Serving Apple iPads, Samsung Galaxy Tabs and all the other shiny new end points poses deep technical challenges to cable operators. It will take years to fully work through these issues. Sitting on the sidelines until the technology is fully baked is not an option, however. The industry must introduce services quickly in the face of raging competition from telcos and new providers such as Netflix.
The bottom line is that a tremendous amount is unknown about what a settled, stable and extensible mobile distribution infrastructure will look like. "We're so early in the game right now with the rollout of some of these newer services that we still are in the trial stages in terms of how they stress the infrastructure and what demands they will place on operators in terms of system support and customer support," says In-Stat Principal Analyst Mike Paxon.
In the overview, the most significant transition is from serving a home to serving the individuals within it. This is far more than a semantic change. Cable operators now will be dealing with multiple family members, each with their own profile, programming tastes and levels of access to content. This drastically extends both operators' responsibilities to keep programming out of the wrong hands and the amount of information that can be garnered and passed on to the operational support systems/business support systems (OSS/BSS) and, ultimately, the billing, marketing and other departments.
That may sound a bit esoteric, but it has real ramifications. Carl Davies, Convergys' head of global solutions marketing for cable, broadband and satellite, says serving multiple devices directly in the home generates intense amounts of actionable intelligence that can be fed into the OSS/BSS to create specialized offerings.
He also notes that the OSS/BSS segment must develop more sophisticated real-time policy engines that can perform such tasks as deny certain types of programming (such as, for instance, R-rated movies to a tablet registered to a minor) and honor agreements that limit the types of devices to which programming can be sent. "It is a different concept of what constitutes an account," Davies explains. "It is having an identity rather than having an account."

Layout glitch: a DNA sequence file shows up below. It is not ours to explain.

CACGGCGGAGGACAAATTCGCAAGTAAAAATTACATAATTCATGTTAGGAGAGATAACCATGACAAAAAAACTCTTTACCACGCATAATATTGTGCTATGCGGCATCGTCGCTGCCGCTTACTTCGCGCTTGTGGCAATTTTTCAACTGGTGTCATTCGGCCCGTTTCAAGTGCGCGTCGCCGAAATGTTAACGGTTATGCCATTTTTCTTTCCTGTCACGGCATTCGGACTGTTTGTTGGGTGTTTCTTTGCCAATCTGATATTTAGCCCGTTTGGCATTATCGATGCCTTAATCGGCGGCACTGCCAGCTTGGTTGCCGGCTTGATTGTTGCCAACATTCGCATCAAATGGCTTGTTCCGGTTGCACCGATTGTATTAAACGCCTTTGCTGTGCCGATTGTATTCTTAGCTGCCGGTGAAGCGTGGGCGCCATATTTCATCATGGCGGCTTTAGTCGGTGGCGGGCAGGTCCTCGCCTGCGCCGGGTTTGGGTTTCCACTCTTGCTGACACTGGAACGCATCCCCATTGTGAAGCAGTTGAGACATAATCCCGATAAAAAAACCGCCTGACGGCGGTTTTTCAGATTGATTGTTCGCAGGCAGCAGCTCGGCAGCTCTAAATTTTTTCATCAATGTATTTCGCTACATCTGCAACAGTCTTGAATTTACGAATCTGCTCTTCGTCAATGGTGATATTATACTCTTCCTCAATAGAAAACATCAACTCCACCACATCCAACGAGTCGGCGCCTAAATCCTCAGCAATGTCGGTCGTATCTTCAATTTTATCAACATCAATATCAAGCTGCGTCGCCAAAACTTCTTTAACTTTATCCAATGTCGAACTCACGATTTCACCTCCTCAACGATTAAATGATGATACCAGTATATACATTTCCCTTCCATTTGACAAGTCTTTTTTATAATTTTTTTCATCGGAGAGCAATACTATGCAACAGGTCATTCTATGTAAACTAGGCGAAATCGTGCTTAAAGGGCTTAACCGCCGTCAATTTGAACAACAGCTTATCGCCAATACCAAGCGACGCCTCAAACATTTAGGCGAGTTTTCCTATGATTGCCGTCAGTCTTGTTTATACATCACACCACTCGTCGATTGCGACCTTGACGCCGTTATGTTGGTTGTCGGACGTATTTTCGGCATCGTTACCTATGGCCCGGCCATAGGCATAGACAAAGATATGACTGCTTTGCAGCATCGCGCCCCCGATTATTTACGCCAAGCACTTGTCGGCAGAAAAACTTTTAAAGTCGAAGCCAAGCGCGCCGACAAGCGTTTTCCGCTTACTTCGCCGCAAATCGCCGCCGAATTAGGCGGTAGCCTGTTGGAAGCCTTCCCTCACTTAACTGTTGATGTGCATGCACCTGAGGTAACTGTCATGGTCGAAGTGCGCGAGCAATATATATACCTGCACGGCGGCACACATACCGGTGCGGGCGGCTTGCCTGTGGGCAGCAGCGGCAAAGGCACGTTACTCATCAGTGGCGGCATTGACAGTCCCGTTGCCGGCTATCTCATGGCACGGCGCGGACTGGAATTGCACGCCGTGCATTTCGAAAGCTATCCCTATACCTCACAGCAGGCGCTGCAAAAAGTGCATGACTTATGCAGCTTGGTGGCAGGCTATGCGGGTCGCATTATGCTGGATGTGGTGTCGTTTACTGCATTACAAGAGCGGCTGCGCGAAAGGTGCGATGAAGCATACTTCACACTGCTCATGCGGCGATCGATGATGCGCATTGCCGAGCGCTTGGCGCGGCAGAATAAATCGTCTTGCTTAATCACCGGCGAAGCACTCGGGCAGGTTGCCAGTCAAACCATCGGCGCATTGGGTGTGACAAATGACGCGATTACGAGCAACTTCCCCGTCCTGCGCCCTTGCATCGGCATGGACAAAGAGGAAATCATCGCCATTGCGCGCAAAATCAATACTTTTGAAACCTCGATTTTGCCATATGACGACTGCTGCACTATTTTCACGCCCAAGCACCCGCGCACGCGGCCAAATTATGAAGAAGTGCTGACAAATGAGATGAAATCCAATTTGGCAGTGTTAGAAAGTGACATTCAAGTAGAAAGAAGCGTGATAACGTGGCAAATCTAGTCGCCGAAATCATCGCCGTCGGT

Ken Morse, vice president of client architecture in Cisco's service provider video technology group, suggests that a number of issues still are works in progress even as three-screen services rolling out. Content delivery formats, content delivery systems and other types of support still have to be established.
In the longer term, cable operators will transition from unicast to multicast environments. In today's unicast world, a discreet version of each requested piece of content is sent to the device. That's inefficient, especially in cases in which the same piece of content is requested on a frequent basis. In a multicast scenario, a single copy of the content can be distributed and cached closer to the end users.
An important change that will gradually happen as the other changes unfold is the variant of WiFi being used. Cable operators now generally employ older 802.11g-based wireless access points in homes. Sam Heidari, CEO of chip makerQuantenna Communications, suggests that there will be a transition during next couple of years to 802.11n, a far more ambitious and flexible form of WiFi. 802.11n, which features advanced techniques such as beam forming and multiple sending and receiving antennas, requires significant testing by operators. "I would expect [802.11n] to be more of a norm in the late 2011 and 2012 time frame," says Heidari.
Not Rip and Replace
The good news is that most of these changes will happen in parallel to established infrastructure. Marty Roberts, vice president of sales and marketing for thePlatform, points to five major areas of change: formatting content; helping subscribers find programming; creating policies; methods of delivery; and how to best present it all to subscribers. He suggests that all outside of the actual content delivery will be overlay systems to what already exists. Increasingly, however, experts say that will be found to drive efficiencies by integrating systems that will start out as discreet.
Times have changed significantly, both in the technology itself and the way the industry harnesses it. Before the dawning of the IP age a decade ago, cable operators would research, build, test and, finally, gradually introduce new services. Now they must be pushed out of the nest with the assumption that changes will be made on the fly over time. "I think if we are on what I would call a 12- to 18-month journey, we are at month three," Morse says. "You obviously can stand up these services. The challenges are the reliability and the scalability."
Carl Weinschenk is a reporter for Broadband Technology Report. Contact him email@example.com.